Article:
by Brianna Crandall — June 30, 2017 — An analysis released earlier this month by the U.S. Centers for Disease Control and Prevention (CDC) found that among the 21 U.S. jurisdictions studied, 76 percent reported health-care-associated cases of Legionnaires’ disease, a concerning finding since Legionnaires’ disease acquired from health-care facilities can be particularly severe. The findings highlight a possible greater risk of fatality for patients who are exposed to Legionella in health-care facilities.
According to the CDC Vital Signs report, Legionnaires’ disease is a serious lung infection (pneumonia) that people can get by breathing in small droplets of water containing Legionella bacteria. Legionella can make people sick when they inhale contaminated water from building water systems that are not adequately maintained, points out global building technology society ASHRAE in a response to the report.
While most cases of Legionnaires’ disease are not associated with health-care facilities, one in four people who get the infection from a health-care facility will die. This death rate is higher than for people who get the infection elsewhere, such as hotels or convention centers, noted the report.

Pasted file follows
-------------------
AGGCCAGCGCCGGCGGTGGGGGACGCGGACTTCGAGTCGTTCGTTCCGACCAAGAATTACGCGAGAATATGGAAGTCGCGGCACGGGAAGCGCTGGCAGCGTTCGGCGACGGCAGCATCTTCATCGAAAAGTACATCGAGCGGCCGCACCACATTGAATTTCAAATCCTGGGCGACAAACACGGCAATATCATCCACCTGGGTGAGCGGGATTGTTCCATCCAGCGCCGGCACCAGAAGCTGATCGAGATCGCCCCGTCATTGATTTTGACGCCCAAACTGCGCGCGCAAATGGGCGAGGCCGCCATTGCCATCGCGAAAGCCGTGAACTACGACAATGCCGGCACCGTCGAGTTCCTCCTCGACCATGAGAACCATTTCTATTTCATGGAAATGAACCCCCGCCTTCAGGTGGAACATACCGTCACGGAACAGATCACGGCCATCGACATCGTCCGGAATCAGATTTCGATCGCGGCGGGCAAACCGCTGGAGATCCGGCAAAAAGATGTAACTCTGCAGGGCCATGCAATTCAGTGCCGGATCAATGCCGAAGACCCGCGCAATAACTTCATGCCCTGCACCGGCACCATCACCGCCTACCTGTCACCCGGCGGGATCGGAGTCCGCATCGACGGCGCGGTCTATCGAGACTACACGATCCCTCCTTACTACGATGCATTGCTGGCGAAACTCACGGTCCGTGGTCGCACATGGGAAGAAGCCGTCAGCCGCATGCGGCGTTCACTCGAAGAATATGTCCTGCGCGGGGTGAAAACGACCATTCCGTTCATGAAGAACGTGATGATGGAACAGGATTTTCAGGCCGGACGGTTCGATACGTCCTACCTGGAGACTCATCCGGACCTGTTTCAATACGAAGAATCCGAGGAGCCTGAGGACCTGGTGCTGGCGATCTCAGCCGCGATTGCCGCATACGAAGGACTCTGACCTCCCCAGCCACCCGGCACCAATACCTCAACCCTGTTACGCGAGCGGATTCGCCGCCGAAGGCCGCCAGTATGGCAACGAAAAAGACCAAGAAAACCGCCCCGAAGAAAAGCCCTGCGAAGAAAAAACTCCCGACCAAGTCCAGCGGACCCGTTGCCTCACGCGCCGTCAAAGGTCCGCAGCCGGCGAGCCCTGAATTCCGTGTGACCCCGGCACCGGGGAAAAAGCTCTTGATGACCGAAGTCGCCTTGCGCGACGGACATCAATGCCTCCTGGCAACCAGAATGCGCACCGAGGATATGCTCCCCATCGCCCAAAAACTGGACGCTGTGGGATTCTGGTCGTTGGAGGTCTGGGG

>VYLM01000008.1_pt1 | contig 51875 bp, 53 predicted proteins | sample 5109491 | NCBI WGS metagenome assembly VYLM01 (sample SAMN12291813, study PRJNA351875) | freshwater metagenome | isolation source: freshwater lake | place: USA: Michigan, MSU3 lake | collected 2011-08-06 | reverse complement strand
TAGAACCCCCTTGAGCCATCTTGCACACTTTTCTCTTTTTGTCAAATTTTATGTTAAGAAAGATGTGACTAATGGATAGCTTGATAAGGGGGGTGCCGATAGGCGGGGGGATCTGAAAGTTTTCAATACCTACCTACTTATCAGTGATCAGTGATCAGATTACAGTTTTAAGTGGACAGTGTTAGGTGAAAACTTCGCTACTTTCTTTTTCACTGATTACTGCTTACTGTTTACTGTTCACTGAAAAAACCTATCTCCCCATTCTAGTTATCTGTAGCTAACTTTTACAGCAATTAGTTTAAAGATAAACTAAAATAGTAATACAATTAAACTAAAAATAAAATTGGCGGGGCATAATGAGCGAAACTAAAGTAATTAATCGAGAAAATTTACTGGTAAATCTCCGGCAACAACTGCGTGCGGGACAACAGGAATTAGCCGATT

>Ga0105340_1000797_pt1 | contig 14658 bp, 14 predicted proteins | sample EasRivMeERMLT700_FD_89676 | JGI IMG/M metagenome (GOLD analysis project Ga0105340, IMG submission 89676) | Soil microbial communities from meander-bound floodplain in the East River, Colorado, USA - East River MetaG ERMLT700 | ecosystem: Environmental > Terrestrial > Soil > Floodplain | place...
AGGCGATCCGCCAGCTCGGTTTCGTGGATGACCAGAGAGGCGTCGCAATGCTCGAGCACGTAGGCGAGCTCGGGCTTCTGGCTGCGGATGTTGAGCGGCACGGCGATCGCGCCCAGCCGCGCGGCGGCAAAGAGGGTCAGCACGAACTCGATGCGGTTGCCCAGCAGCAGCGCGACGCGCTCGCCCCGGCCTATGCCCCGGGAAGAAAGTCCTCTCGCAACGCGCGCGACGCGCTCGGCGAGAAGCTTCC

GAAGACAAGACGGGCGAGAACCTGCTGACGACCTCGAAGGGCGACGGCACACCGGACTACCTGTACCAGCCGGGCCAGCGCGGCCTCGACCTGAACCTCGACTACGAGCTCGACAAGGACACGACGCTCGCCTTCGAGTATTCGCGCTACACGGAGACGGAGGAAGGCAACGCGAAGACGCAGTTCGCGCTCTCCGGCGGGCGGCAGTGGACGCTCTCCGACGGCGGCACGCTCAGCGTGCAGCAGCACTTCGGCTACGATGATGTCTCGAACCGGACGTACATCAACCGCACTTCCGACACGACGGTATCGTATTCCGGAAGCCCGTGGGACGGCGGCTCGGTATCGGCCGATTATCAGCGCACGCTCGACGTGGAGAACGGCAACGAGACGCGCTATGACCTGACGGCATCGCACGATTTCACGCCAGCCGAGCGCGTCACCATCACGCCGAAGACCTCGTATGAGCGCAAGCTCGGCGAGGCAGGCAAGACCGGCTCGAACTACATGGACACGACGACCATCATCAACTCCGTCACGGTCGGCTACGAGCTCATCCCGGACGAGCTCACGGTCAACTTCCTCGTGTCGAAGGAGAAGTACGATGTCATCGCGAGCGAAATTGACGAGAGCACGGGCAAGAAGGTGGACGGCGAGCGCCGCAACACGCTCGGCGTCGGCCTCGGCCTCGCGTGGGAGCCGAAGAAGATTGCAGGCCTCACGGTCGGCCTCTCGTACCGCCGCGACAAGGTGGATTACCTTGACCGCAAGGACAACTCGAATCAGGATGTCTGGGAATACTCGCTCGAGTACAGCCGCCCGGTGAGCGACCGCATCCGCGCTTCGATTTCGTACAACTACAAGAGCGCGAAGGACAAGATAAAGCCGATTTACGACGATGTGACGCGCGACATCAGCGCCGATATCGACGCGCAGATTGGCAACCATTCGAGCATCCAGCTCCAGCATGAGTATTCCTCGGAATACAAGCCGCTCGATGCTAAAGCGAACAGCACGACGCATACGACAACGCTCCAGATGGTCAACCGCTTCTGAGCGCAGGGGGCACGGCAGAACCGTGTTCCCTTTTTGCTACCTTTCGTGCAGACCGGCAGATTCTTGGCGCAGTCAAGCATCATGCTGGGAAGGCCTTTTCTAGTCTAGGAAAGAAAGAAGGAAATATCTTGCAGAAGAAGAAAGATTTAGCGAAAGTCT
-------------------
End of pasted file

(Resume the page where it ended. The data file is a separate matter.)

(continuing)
The findings are based on exposure data from 20 states and New York City; the analysis was limited to these 21 jurisdictions because they report exposure information. This was used to see how often Legionnaires’ disease was associated with health-care facilities. Findings indicate that 3% of Legionnaires’ disease cases are “definitely associated with a health-care facility,” and an additional 17% are “possibly associated with a health-care facility.”
CDC Acting Director Anne Schuchat, M.D., stated:
Legionnaires’ disease in hospitals is widespread, deadly, and preventable. These data are especially important for health-care facility leaders, doctors, and facility managers because it reminds them to think about the risks of Legionella in their facility and to take action. Controlling these bacteria in water systems can be challenging, but it is essential to protect patients.